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Published: 2021-01-31

Natural Products Laboratory, Organic Chemistry Division-I, Indian Institute of Chemical Technology, Habsiguda, Hyderabad 500007, India

ISSN 2831-4158

Study and optimization of Diels-Alder reaction of piperine in aqueous ionic solutions using Gn.HCl as a catalyst


  • Ramasubbarao Vidadala Natural Products Laboratory, Organic Chemistry Division-I, Indian Institute of Chemical Technology, Habsiguda, Hyderabad 500007, India


Gn.HCl, Diels-Alder, Semi-synthesis, Natural products, Piperine, Aqueous Ionic


Study and optimization of Diels-Alder reaction of piperine in aqueous ionic solutions using Gn.HCl as a catalyst. The semi-synthesis of these products using intermolecular [4+2] cycloaddition reaction has been described. Obtained products were characterized using IR, HNMR, CNMR and Mass Spectroscopy.


An outsized number of phenomena concern to and are conducted in liquid phase involving ionic species (Millions of years ago, Mother Nature discovered the secrets of water molecule) in different biological and other natural processes. Salt present in the oceans, a striking example from Nature, is a multi component salt solution reflecting the distant marine origin of life on earth together with the composition of physiological fluids. In general the ionic solutions play roles in several industrial and geological processes in addition to their deep impact on the biological molecules. This enormous power of ionic solutions is based on the interactions of ion with solvent. In this work, we present some interesting results with comprehensive implications on the application of ion-solvent (i-s) interactions on organic reactions.

Ion-Solvent interactions

Cohesion among molecules in the liquid phase results from intermolecular forces. These forces include hydrogen-bonding, dipole-dipole, multi polar, dispersion interactions and also interactions emerging from the repulsion between two molecules. The cohesion due to intermolecular forces gives rise to a 'pressure' which is experienced by the solvent molecules. A liquid undergoing a small, isothermal volume expansion does work against the cohesive forces which causes a change in the internal energy, U. The function (∂U/∂V)T, is called as internal pressure (Pi) of a liquid and is supported by the equation of state. Internal pressure increases upon the addition of some solutes like NaCl, KCI, etc. and decreases by salts like of guanidinium salts.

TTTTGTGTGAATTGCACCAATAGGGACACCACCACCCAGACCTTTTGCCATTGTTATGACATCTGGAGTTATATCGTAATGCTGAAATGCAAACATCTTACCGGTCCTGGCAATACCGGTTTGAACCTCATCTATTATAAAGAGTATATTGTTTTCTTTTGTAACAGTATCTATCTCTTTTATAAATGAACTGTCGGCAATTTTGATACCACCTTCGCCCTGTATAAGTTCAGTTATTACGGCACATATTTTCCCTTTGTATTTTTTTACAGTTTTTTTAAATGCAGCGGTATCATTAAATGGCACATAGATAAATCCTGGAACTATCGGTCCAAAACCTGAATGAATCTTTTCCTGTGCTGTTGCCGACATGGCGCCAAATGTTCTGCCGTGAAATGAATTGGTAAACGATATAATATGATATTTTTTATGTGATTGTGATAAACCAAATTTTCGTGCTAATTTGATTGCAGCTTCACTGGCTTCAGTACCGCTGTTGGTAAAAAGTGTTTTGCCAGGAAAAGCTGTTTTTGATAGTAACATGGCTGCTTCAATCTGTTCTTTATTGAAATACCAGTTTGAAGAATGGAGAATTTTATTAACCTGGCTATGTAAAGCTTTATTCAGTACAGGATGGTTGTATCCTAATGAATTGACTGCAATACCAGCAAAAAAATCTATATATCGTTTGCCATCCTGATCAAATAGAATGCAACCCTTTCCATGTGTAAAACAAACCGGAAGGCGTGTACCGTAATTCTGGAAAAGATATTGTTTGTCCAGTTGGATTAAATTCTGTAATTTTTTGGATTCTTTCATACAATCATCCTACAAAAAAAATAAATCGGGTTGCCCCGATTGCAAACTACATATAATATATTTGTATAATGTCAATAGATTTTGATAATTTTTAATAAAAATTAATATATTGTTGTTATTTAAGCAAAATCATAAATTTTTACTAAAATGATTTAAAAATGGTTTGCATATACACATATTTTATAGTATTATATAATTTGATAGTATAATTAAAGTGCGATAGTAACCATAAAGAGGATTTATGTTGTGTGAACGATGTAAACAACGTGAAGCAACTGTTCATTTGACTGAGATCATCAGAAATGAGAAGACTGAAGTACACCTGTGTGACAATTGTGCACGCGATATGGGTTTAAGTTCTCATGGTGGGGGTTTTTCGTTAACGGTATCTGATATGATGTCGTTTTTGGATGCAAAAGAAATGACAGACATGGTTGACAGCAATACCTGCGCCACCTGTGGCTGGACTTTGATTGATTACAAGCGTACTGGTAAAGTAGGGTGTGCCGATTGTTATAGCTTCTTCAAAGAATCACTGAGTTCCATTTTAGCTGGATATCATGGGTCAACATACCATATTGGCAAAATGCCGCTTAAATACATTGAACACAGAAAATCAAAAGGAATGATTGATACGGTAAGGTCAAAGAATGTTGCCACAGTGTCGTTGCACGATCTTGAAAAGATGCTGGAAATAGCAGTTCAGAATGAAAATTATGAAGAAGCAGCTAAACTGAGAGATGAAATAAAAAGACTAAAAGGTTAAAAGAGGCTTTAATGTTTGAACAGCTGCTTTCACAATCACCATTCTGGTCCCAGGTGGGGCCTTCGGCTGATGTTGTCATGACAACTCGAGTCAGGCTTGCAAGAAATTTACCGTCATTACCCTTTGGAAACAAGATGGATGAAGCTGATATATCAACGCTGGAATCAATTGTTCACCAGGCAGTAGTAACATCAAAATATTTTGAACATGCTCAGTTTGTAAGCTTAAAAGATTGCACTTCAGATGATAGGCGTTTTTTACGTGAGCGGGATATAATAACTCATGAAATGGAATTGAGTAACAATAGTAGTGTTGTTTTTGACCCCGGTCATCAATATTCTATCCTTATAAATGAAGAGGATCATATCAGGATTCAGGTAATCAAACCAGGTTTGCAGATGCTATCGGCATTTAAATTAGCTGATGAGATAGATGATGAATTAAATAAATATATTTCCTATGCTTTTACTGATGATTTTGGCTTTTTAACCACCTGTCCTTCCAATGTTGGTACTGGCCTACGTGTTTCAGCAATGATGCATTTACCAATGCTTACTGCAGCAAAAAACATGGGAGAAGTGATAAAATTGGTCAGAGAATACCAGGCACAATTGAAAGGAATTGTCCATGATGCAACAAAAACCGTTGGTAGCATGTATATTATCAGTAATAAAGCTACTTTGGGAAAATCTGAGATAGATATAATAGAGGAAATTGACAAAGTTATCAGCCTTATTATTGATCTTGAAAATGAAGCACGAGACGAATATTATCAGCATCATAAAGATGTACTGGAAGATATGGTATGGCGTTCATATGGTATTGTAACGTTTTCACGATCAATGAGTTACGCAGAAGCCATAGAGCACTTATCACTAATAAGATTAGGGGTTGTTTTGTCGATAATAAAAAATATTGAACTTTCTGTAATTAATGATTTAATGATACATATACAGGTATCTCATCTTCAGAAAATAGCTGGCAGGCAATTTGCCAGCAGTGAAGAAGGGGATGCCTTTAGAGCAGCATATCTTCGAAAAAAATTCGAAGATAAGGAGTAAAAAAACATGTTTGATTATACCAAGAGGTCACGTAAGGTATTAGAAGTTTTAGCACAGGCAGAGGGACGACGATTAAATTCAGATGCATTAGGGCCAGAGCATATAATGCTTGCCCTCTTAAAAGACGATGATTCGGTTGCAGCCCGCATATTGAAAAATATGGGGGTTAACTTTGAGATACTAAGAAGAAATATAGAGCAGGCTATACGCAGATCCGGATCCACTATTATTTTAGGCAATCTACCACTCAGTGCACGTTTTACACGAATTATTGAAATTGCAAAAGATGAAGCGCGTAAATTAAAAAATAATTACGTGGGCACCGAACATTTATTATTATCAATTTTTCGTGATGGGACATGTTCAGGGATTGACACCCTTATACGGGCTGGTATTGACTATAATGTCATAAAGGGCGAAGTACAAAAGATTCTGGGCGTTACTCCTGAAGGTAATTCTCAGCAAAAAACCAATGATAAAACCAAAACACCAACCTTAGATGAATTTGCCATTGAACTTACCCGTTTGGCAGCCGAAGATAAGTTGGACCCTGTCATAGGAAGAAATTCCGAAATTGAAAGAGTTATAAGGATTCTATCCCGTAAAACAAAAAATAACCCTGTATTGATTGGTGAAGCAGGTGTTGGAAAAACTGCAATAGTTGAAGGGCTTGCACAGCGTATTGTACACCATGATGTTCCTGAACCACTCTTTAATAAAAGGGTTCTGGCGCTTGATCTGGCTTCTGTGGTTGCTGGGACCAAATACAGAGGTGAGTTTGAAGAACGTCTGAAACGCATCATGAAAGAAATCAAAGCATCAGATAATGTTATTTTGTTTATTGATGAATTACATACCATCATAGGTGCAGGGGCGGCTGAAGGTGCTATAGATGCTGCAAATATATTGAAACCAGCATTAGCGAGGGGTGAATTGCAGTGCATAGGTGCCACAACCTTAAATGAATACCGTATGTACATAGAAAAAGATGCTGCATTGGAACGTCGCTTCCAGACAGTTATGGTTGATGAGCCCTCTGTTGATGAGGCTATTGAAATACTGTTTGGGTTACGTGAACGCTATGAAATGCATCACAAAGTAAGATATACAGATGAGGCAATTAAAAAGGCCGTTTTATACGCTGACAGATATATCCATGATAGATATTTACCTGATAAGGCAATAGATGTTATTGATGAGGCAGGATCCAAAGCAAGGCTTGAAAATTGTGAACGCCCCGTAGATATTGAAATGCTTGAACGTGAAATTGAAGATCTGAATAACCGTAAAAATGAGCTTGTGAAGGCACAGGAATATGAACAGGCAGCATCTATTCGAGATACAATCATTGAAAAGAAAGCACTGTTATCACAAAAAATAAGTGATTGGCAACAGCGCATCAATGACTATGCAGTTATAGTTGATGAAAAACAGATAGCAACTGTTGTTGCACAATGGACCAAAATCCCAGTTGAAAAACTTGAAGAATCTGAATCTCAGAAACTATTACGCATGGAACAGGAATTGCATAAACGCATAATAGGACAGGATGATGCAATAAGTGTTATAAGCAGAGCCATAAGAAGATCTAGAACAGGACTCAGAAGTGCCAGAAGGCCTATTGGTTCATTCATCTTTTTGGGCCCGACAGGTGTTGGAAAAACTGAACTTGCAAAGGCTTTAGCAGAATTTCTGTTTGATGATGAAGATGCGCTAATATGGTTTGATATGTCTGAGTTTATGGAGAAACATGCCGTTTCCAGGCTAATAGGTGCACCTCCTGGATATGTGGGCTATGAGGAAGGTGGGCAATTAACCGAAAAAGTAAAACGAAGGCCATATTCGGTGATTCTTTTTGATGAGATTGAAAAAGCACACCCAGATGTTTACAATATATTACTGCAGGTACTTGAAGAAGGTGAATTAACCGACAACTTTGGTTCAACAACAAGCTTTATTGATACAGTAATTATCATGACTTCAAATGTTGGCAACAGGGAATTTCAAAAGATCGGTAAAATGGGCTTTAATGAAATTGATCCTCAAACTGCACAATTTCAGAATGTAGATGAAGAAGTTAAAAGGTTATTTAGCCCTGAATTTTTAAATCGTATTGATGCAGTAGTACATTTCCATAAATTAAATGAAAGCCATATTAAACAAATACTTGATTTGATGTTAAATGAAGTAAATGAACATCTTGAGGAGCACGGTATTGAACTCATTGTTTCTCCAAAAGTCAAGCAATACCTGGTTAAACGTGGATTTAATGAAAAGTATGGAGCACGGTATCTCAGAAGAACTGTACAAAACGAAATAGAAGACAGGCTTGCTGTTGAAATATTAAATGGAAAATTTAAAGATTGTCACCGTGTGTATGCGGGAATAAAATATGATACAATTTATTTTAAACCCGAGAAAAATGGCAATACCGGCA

Diels-Alder Reaction in aqueous medium

For long time water was not a popular solvent for the Diels-Alder reaction. Before 1980 its use had been reported only incidentally. Diels and Alder themselves performed the reaction between furan and maleic acid in an aqueous medium in 1931,27 an experiment which was repeated by Woodward and Baer in 1948. 28 They noticed a change in endo-exo selectivity when comparing the reaction in water with ether. The extreme influence of water can exert on the Diels-Alder reaction was rediscovered by Breslow in 1980, much by coincidence 29,30 while studying the effect of β-cyclodextrin on the rate of a Diels-Alder reaction in water, accidentally.

Alternatively, Grieco et al., have repeatedly invoked the internal pressure of water as an explanation of the rate enhancement of Diels-Alder reactions in these solvents. 31 They probably inspired by the well known large effects of the external pressure on rates of cycloadditions. However the internal pressure of water is very low and offers no valid explanation for its effects on the Diels-Alder reaction. The internal pressure is defined as the energy required bringing about an infinitesimal change in the volume of the solvent at constant temperature. Due to the open and relatively flexible hydrogen-bond network of water, a small change in volume of these solvents does not require much energy. A related, but much more applicable solvent parameter is the cohesive energy density. This quantity is a measure of energy required for evaporation of the solvent per unit volume. The reactions in water were less accelerated by pressure than those in organic solvents, which is in line with notion that pressure diminishes hydrophobic interactions.